Monday, April 28, 2008

N.D. Ill. Stays Global Patent Holdings Infringement Claim

Global Patent Holdings LLC v. Green Bay Packers (00-C-4623), April 23, 2008

Back in July of 2000, Global Patent Holdings (GPH) (formerly Techsearch LLC) filed suit against numerous defendants alleging infringement of U.S. patent No. 5,253,341, which claimed an improved method and apparatus for downloading compressed audio and visual data as well as other graphical information from a remote server to an end user station for the purpose of decompressing and displaying the data.

Subsequently, a first reexamination proceeding was carried out, where the Board of Patent Appeals cancelled the 16 claims of the original patent and declared a new claim (claim 17) patentable. During that time, GPH requested and obtained dismissal of its complaint with leave to reinstate the case if the reexamination was resolved in its favor.

On August 8, 2007, Global Patent sued CDW Corporation and Motorola, Inc., in Global Patent Holdings v. CDW Corp., case No. 07 C 4476. In the meantime, a second reexamination request was filed in the PTO, and the Defendants moved to stay the proceedings in the case pending the outcome of the second reexamination procedure.

The district court agreed that a stay was warranted:

Global Patent contends that the PTO has already contributed its expertise to this matter via the first reexamination proceeding and thus there is little to be gained from waiting for the second to run its course. However, as Defendants point out, claim 17 was not in the original patent but was added by amendment during the previous reexamination. The previous reexamination thus functioned as an original examination of that claim rather than a reexamination of a previous stamp of approval, as was the case with the original 16 claims. Moreover, because the reexamination was conducted ex parte, there could be no participation from anyone other than GPH when claim 17 was being examined. Accordingly, the association of claim 17 with the prior reexamination did not result in the same application of the PTO’s expertise on patentability that is available for the original 16 claims that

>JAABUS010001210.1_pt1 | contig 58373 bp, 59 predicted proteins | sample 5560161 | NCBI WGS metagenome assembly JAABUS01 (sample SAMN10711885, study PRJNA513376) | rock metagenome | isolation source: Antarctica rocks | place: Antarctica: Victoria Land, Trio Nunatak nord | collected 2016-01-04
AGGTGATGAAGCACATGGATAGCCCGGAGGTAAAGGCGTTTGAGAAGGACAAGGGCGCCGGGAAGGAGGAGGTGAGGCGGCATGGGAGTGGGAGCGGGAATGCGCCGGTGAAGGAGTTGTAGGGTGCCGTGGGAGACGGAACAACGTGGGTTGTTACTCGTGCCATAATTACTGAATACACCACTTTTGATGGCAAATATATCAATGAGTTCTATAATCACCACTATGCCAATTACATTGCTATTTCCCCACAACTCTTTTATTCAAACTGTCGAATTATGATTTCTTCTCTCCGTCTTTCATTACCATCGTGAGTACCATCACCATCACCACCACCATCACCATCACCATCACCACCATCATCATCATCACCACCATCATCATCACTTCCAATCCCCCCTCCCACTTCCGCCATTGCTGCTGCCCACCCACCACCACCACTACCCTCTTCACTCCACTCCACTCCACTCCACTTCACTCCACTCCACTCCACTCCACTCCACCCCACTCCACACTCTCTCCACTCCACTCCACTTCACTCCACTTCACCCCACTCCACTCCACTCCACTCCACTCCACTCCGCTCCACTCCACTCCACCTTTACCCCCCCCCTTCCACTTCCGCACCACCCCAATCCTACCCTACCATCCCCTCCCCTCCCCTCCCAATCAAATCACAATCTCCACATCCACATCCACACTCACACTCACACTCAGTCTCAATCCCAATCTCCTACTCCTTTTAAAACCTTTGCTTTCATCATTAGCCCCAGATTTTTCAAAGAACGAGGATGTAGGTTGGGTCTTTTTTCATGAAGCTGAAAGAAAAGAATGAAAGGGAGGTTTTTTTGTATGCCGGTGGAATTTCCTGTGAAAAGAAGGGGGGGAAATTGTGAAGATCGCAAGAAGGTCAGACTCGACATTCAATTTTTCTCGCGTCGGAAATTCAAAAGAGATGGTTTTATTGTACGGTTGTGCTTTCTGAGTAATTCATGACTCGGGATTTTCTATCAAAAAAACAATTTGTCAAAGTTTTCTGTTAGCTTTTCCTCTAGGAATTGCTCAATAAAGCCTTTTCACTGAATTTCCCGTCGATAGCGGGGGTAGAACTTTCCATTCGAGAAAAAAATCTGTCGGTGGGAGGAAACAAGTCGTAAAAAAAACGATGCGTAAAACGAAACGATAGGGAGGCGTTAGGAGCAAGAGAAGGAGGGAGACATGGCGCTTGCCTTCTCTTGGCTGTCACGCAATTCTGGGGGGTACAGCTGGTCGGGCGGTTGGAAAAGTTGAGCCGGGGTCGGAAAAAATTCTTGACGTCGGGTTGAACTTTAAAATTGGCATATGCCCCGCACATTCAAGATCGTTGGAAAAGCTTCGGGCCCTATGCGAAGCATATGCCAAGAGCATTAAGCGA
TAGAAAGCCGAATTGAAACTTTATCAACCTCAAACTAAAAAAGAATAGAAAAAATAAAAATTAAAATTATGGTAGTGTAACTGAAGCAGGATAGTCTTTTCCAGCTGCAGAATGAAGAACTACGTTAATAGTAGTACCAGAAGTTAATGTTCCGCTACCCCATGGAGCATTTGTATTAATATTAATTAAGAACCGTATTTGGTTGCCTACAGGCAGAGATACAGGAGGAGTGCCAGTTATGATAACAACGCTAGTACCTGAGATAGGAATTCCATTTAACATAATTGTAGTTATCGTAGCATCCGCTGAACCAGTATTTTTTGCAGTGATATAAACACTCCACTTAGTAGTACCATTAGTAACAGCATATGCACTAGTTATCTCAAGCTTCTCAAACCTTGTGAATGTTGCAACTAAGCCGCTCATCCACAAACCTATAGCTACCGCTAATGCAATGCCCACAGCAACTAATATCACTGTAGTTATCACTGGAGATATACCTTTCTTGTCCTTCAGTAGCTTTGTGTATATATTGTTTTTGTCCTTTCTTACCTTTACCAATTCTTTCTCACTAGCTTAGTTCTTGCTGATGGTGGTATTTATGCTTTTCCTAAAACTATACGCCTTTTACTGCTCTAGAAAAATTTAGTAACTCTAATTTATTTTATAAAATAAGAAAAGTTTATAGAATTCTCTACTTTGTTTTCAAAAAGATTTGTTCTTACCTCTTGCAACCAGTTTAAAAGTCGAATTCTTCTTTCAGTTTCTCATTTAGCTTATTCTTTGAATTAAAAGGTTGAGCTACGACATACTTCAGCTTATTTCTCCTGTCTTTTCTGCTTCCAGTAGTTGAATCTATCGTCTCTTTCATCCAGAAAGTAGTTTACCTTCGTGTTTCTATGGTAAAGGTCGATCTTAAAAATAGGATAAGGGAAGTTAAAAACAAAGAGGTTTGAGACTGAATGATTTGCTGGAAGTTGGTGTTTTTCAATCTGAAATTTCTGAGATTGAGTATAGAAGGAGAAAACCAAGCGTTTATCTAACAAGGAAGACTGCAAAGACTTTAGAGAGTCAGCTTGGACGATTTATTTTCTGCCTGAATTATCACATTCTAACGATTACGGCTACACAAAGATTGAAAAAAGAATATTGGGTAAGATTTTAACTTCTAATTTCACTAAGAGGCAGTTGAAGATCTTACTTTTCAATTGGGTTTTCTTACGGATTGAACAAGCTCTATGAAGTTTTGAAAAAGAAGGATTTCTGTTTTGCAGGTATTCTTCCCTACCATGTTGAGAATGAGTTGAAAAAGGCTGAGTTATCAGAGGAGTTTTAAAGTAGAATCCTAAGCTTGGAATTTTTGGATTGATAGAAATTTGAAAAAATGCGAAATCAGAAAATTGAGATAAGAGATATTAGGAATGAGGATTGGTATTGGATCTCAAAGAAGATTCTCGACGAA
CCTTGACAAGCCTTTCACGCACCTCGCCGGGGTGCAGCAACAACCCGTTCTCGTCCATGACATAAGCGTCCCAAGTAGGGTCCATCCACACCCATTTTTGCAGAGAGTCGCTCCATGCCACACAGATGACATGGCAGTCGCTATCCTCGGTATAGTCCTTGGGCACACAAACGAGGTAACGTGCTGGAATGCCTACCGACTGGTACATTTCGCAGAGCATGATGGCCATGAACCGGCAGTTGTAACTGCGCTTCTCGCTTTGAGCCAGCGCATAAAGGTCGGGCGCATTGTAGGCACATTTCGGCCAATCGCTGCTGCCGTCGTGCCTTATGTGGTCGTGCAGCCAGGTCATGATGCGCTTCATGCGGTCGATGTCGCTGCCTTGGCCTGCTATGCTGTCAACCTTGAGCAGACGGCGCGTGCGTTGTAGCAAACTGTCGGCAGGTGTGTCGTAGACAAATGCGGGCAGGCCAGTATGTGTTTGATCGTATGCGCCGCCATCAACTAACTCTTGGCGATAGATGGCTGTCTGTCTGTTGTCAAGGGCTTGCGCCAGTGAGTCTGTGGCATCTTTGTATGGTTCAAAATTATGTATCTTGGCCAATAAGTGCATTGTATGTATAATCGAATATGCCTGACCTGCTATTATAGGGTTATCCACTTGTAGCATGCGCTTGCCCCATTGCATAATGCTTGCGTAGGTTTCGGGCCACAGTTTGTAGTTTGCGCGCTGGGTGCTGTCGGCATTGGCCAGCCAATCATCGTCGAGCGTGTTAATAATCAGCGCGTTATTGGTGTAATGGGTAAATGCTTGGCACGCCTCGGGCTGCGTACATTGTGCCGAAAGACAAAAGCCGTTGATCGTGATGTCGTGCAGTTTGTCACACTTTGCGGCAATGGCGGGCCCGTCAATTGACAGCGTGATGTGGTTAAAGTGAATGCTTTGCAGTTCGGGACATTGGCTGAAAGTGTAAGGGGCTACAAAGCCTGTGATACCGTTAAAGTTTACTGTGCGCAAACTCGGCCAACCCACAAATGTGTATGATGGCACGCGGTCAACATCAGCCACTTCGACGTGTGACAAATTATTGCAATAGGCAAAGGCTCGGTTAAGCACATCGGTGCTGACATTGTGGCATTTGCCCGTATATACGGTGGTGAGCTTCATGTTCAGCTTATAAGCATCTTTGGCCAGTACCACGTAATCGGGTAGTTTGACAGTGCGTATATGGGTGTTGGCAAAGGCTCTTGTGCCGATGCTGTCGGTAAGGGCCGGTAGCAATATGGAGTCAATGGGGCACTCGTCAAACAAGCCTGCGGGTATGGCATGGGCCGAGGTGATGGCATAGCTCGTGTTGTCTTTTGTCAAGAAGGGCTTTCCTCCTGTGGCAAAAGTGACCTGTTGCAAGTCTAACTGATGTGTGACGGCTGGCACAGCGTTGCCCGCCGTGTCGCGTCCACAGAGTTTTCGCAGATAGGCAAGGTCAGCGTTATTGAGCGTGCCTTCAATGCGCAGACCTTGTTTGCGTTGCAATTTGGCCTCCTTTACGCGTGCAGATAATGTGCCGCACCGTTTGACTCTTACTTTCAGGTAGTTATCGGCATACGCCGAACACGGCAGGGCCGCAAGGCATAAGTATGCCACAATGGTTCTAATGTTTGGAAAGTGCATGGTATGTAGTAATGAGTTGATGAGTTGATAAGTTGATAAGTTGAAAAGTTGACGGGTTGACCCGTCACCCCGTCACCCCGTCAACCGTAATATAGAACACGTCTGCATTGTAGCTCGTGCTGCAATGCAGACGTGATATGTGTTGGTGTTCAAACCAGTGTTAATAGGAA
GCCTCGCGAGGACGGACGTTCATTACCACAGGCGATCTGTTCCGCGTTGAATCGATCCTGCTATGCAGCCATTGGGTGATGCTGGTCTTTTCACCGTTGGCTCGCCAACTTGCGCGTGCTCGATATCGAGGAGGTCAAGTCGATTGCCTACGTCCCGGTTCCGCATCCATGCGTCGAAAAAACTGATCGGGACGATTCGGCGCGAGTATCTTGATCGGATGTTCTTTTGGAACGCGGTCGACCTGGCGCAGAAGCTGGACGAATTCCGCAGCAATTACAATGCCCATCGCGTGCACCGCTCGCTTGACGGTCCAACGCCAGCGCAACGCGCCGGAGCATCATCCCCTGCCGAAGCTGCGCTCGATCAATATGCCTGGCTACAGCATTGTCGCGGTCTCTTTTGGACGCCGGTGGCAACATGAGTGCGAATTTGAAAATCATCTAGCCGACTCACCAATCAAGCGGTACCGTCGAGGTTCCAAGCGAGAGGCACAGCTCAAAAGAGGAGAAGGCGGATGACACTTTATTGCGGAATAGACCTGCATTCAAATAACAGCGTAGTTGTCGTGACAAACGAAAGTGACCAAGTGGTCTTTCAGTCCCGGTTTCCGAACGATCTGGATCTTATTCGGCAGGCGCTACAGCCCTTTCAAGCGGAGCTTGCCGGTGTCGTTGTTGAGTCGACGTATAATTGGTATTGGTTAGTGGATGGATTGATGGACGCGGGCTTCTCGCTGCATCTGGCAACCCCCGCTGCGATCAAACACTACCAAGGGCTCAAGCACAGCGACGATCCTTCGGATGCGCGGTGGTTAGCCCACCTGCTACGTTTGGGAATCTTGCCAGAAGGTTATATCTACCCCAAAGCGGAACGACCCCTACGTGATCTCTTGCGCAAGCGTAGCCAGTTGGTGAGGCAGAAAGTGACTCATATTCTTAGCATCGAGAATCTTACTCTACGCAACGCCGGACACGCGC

were rejected.

No discovery has been conducted and little judicial effort has been expended in either of the cases now before us. Though we are mindful that four years was consumed in waiting for the result of the reexamination of the original 16 claims, a significant amount of time and effort in claim construction and other litigation would have been wasted if we had forged ahead without the benefit of the PTO’s examination (and subsequent rejection) of those claims. Also, the fact that this examination will focus on a single claim makes it unlikely that a similar amount of time will be spent in reaching resolution of the new reexamination. The questions of validity, patentability, and claim content are common to the issues before this court and before the PTO, so the more prudent course of action is to stay these cases while the reexamination proceeds. Defendants’ motion requesting that relief is therefore granted.

Download a copy of the opinion here (link)

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